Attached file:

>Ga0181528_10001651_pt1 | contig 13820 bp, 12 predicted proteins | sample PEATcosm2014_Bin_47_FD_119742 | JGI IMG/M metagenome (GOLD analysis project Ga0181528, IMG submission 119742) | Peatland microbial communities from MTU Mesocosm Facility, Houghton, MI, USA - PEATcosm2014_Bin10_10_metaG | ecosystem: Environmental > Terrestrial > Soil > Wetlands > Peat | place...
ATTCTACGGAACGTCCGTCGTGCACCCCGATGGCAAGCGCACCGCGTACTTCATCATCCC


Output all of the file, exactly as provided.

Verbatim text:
>Ga0181528_10001651_pt1 | contig 13820 bp, 12 predicted proteins | sample PEATcosm2014_Bin_47_FD_119742 | JGI IMG/M metagenome (GOLD analysis project Ga0181528, IMG submission 119742) | Peatland microbial communities from MTU Mesocosm Facility, Houghton, MI, USA - PEATcosm2014_Bin10_10_metaG | ecosystem: Environmental > Terrestrial > Soil > Wetlands > Peat | place...
ATTCTACGGAACGTCCGTCGTGCACCCCGATGGCAAGCGCACCGCGTACTTCATCATCCC